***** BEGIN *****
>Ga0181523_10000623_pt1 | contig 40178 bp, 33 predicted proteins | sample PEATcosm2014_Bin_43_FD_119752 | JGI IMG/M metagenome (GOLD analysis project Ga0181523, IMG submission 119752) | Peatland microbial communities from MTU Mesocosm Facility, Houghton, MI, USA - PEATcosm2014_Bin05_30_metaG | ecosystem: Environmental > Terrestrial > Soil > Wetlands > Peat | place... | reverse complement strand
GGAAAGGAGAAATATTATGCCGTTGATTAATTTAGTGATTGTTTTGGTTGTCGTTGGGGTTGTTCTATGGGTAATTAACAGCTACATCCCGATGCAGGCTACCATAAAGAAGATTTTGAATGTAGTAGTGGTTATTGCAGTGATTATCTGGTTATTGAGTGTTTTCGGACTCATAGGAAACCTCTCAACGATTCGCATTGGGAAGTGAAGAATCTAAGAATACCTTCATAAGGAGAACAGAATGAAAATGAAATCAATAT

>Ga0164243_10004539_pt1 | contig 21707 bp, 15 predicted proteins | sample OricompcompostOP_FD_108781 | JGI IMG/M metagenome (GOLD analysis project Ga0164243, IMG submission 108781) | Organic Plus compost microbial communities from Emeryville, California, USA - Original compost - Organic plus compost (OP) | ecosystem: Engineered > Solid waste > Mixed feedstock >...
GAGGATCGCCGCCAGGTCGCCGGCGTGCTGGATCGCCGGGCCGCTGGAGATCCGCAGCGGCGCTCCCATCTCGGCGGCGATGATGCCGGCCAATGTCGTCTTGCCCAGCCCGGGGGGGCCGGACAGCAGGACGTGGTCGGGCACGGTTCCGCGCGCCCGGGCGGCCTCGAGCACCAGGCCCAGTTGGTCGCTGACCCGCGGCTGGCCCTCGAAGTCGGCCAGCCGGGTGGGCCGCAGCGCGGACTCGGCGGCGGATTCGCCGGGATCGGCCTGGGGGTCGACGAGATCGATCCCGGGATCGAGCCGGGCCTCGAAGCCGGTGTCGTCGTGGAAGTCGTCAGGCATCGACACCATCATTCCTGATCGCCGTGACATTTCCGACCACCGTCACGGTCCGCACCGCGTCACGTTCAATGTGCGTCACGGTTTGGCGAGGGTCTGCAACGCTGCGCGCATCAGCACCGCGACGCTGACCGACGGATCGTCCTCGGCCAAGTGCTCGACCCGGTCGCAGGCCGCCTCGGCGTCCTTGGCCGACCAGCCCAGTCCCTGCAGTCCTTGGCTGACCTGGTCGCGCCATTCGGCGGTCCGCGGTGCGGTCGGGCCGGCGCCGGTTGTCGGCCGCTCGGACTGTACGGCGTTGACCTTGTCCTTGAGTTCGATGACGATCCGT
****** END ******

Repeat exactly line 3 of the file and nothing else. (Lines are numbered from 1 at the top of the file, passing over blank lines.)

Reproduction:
>Ga0164243_10004539_pt1 | contig 21707 bp, 15 predicted proteins | sample OricompcompostOP_FD_108781 | JGI IMG/M metagenome (GOLD analysis project Ga0164243, IMG submission 108781) | Organic Plus compost microbial communities from Emeryville, California, USA - Original compost - Organic plus compost (OP) | ecosystem: Engineered > Solid waste > Mixed feedstock >...